Friday, June 1, 2018

Innovation Institute: Empowering a Deserving but Underserved Community

They are people just like you and me. They have dreams. They strive to find meaning and make a difference. They're smart, industrious, experience joy and disappointments, and want to make a difference. I'm referring to people with disabilities, though the same could be said of many marginalized groups.

Maslow's Hierarchy of Needs
According to recent HUD statistics,  2.2 million people in the United States depend on a wheelchair for day-to-day tasks and mobility. 6.5 million people use a cane, a walker, or crutches to assist with their mobility.

The needs of handicapped people are greater than merely medical/physiological. They include empowerment to pursue intellectual and entrepreneurial quests. They also have social and romantic needs. Disabled persons experience the same internal drives that all people experience. According to Abraham Maslow this includes the need to feel safe, the desire for love and belonging, a sense of self-esteem and ultimately the fulfillment that comes from realizing/utilizing one's talents.

There are many institutions helping provide basic needs like food and shelter for this subset of our population. There are still too few committed to move people beyond the bottom rungs of human need. One of these that I've been following these past 15+ years, however,  has made it a mission to help disabled men and women dream bigger dreams while empowering them as well.

The mission of Innovation Institute is stated as follows: Empowering people--regardless of their disability--by including them in the process of creating practical assistive devices that increase mobility, self-esteem, and independence; providing opportunities for them to give back to the community; and engaging them in the service of others.

What's impressive is that they are actually doing it.

For years I have watched Harrold Andresen’s career. It was easy to do, since he’s my brother-in-law, having married my wife’s sister. In 1980, the four of us went to Mexico to work at an orphanage, a significant experience in all of our lives. Susie and I returned to the States in late fall 1981, Harrold and Nancy in 1982.

People donated broken pedal cars to the orphanage and Harrold would
turn them into a fleet of supercars. He was much loved by these kids.
Harrold has been an entrepreneurial  auto mechanic before going to Mexico. While South-o’-the-Border he was dedicated to mechanical tasks not only for the orphanage, but also for the vehicles of many missionaries who brought their cars and pickups to him.

When the Andresens left Mexico he set up shop in the Rio Grande Valley, where he continued to work on cars, but also continued to service missionaries’ vehicles. (On one occasion he serviced one of Prince Charles' vehicles.) Eventually the family moved to Duncanville, a suburb of Dallas, where he established his business, Mechanical Excellence. In addition to taking care of cars, Harrold was continuously inventing. He invented tools, he invented what he called the Cozy Heater, a product they sold to customers in nearly every state. He conceived a vehicle which combined the best engine with the best body, and built a number of them for customers. He also ran a rental car business and pursued other miscellaneous endeavors. But underneath it all was a desire to help handicapped people, especially the wheelchair bound.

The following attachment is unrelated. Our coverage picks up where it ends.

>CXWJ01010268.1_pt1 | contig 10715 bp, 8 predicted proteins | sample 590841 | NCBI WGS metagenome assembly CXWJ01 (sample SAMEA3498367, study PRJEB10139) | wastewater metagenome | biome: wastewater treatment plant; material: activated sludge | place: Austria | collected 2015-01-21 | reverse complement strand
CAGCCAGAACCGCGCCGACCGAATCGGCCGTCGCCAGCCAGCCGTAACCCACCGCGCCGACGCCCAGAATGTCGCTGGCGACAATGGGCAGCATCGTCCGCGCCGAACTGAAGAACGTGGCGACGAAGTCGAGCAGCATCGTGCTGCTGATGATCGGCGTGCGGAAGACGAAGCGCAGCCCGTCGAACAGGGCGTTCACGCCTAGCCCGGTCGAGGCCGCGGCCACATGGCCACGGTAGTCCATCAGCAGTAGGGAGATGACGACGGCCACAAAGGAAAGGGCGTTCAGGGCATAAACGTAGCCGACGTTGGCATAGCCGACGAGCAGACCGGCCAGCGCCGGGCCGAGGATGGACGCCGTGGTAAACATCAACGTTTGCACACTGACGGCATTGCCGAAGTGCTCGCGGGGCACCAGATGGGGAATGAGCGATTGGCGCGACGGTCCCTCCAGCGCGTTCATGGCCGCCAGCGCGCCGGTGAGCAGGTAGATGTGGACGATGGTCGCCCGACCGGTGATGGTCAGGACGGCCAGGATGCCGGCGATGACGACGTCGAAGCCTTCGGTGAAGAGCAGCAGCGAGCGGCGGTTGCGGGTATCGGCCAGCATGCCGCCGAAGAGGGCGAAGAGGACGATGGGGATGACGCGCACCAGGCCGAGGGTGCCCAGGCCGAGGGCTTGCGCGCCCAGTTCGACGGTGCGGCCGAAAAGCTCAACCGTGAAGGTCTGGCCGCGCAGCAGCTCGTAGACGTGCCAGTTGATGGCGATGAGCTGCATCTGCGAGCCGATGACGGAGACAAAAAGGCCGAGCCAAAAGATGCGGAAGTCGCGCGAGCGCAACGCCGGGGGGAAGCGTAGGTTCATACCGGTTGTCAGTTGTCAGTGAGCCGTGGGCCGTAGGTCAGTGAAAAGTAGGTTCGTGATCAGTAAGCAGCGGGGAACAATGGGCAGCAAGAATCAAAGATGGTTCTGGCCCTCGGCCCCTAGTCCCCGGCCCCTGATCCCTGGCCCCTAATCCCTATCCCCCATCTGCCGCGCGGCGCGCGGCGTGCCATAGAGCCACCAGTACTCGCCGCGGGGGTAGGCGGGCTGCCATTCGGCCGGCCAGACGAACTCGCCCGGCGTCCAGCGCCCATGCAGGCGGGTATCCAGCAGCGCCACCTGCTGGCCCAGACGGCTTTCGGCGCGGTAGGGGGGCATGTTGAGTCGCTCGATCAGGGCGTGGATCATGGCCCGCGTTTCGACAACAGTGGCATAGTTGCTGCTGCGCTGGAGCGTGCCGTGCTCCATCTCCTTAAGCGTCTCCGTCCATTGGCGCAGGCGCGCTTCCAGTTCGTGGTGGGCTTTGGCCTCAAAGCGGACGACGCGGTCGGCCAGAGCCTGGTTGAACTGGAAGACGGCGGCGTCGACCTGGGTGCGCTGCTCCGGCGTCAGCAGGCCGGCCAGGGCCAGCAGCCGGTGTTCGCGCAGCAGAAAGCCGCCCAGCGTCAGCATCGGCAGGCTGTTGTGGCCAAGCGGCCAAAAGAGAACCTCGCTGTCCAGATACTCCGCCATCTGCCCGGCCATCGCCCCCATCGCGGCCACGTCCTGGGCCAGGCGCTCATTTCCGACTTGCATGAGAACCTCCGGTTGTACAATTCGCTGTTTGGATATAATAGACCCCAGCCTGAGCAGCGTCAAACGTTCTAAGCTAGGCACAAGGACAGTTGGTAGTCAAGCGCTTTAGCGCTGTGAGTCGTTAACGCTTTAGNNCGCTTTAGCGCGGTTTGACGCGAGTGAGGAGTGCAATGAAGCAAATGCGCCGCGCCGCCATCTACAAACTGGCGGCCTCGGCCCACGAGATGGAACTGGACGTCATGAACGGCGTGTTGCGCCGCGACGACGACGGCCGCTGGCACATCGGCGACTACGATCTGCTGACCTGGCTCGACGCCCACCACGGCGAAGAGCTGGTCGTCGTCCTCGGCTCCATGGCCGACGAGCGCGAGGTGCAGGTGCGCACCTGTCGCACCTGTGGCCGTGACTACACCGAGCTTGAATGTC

Eventually Andresen began taking steps toward building what has come to be known as Innovation Institute. “The mission of the school is to get products into the hands of the disabled that they couldn’t get anywhere else or they couldn’t afford. Also, to give them some skills so they can earn some money for the first time in their lives.”

Andresen’s auto shop at one time had 20 bays for working on cars. Following his vision for the space three-fourths are now set apart for the school.

There were many hurdles to overcome, not the least of which has been learning about some of the special challenges the disabled must face with regards to finances. For example, if they make too much money (and we're not talking a lot) there is the danger of losing their Social Security benefits. It's a Catch-22.

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There's much more that can be said, but the best way to tell it is to show you some of the projects Harrold and his students have worked on over the years. It's quite remarkable.

Innovation Institute is located in Duncanville, Texas, a Southern suburb of Dallas. They say everything's big in Texas. What I've seen here are big hearts.

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Related Links
Innovation Institute Home Page
Facts about Americans with Disabilities (Pew Research)

Meantime life goes on. Be engaged.

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